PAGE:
When Sammy had just turned 13 years old and one month, he developed pancreatitis due to the steroids he had been taking for his skin allergies. Having almost lost him that day, I was so grateful to bring him home and hug him all over again. Little did I know there was a worse disease lurking to steal my precious boy.
After his hospitalization from pancreatitis, the first thing I noticed is that he stopped drinking water. I tried every which way for him to drink, but he wouldn't. Odd. I thought, could it be that something happened to him with the pancreatitis? Whatever it was, I got creative and developed all kinds of "puppy soup" to ensure he was hydrated. I thought nothing of it and continued his puppy soup regimen.
Time progressed. The first time Sammy wound up behind an antique desk in my living room and stood there crying to get out, I thought "You silly goose, you got in there you know how to get out". But he didn't get out. I helped him out of this corner in which he was stuck and thought nothing of it. Neither did I think anything of the occasional restless nights where he would suddenly just cry and not be comforted. Sometimes he would just sit and stare. Did I think twice about it? Not really. Sammy was never known to do anything ordinary.
As I took my beloved 14 year old Yorkie for walks, something he loved more than anything else in the world, I thought "Oh his eyesight is going due to his age" when he would try to climb the steps to other houses, or maybe it's the dark so he can't tell which house is his. It wasn't until he fainted one day trying so hard to get home from this torturous thing called a walk that I started looking into what could be going on. The first thing we did was go to the heart doctor. No congestive heart failure. In fact, he was looking pretty good and his heart murmur was only a grade 2. What could be going on I thought as I took him to the vet and all his tests were normal. Nothing physically wrong at all.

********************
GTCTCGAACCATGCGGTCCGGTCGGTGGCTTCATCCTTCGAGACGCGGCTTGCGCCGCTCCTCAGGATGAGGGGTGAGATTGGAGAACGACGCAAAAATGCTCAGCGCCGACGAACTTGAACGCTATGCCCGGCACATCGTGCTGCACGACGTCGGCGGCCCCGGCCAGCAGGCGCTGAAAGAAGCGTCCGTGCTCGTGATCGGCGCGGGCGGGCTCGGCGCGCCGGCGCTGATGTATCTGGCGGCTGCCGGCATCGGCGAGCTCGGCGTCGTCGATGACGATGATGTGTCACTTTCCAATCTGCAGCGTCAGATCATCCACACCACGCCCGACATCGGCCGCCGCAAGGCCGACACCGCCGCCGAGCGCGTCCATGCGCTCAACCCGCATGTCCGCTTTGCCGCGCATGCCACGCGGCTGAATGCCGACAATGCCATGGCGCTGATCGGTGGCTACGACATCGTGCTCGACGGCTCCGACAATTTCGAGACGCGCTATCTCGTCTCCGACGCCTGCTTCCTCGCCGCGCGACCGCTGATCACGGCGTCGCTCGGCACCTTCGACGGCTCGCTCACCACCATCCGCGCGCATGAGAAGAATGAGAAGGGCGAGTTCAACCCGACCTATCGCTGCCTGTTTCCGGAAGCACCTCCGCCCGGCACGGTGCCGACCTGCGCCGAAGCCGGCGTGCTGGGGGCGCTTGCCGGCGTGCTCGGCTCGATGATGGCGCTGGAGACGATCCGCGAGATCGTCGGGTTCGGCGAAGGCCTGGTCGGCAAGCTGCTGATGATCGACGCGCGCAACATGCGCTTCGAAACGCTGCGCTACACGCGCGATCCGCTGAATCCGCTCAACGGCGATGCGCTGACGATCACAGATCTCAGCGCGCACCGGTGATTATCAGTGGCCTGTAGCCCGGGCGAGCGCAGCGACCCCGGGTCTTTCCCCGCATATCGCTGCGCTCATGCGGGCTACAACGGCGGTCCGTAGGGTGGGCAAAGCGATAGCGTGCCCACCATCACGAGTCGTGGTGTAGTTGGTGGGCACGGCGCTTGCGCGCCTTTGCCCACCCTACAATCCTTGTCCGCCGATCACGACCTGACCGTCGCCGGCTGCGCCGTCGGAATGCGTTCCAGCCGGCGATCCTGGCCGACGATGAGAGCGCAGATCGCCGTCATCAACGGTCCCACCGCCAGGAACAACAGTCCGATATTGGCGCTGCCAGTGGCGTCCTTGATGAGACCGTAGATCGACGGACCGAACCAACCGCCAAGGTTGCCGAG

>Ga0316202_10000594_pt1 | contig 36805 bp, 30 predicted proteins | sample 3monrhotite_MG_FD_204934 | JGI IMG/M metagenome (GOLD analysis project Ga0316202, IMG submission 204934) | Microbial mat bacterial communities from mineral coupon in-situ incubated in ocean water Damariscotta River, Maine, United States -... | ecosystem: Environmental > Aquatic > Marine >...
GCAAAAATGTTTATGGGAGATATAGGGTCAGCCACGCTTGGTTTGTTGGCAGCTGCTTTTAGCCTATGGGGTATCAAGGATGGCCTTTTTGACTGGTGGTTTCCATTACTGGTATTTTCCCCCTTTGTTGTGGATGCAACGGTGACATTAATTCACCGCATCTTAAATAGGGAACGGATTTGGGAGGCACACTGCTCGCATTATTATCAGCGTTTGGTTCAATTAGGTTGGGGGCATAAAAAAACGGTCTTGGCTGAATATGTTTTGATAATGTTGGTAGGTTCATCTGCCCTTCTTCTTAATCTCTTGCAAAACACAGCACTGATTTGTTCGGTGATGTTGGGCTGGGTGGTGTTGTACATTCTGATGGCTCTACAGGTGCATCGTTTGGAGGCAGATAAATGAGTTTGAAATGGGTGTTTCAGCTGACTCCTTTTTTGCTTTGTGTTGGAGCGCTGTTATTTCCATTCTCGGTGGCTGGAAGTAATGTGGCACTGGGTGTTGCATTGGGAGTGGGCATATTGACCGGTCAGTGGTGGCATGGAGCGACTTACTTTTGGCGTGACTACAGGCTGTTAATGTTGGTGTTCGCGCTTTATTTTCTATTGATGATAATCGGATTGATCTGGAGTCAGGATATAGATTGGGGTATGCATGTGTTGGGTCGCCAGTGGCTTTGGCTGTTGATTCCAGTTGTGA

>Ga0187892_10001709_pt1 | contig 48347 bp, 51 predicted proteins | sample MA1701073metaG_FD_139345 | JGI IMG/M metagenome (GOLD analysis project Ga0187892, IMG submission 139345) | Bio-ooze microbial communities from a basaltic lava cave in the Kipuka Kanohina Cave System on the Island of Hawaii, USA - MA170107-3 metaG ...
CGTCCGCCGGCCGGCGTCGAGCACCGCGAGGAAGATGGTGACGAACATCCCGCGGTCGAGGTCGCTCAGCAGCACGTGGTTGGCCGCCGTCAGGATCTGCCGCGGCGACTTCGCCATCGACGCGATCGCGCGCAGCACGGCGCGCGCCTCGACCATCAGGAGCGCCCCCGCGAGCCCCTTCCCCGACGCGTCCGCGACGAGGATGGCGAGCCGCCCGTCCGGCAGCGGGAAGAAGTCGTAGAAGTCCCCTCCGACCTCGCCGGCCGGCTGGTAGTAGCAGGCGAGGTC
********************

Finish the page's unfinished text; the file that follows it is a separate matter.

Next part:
One night, on a hunch, I typed in "Doggie Alzheimer’s" into Google.com and there it was. This awful disease that was slowly stealing my boy. It's called Canine Cognitive Disorder. As I read the signs and symptoms "restless at night, unexplained barking, getting stuck in unusual places, loss of appetite, loss of housetraining (Sam as is typical for a Yorkie, always had trouble with housetraining so I didn't notice this to be a worry), and unexplained trembling" my heart began to sink. My boy clearly had this horrible disease. There was some hope though; there was a medication for this thing. Anipryl. I went to my vet and she started him right on it. Barring this medication, there weren't too many alternative treatments. Within days I saw an improvement in the restlessness at night and the getting stuck. Some things were clearly better, others not, but he didn't progress into being worse. I believe the medication gave me another two years with my boy. Sammy made it through some other hurdles and he saw his 15th birthday on June 14, 2009. His decline had begun early in the year but leveled off until the summer. By the time August came around he was getting stuck almost every time you turned around. He was housebound because it was the only place he felt safe. It was the day I saw him chewing wires that I knew he needed to rest. On 8/29/09 surrounded by myself and his three favorite Aunties my vet came to my house and while I held him and sang him to sleep he went to the rainbow bridge.
I know this is hard to read about. I know your beloved pet growing old is scary. I also know the thought of adopting an older dog with the endless possibilities is a frightening thought. However I don't write this to scare people away. We all know that dogs live far too short of a life. I write this to honor my boy and his struggle to educate people on this awful disease. Sammy was fairly advanced when I brought him to the vet and got the medication for him. Nonetheless it gave me two more years with him. It is vital that people be aware of this disease and catch it early. There are other interventions to use as well now, natural remedies, food (Hill's KD for cognitive health), as well as various supplements. If you suspect your dog has CCD by reading this article, talk to your vet. Also, the best place to get support and advice is from the yahoo group email@example.com. It was there I took a great deal of comfort from others who understood. There was advice, suggestions, ideas, and most importantly someone who completely understood. Lots of someones. I wouldn't have gotten through that journey with Sammy had it not been for my friends and for this group.
Not all dogs get CCD. It's just like Alzheimer’s. Some people get it some don't. So please don't be discouraged from adopting that older dog or live in fear about your dog getting Canine Cognitive Dysfunction. Just make sure to educate yourself and be prepared so that you and your best friend can survive whatever comes your way.
Thanks for reading about Sammy's story.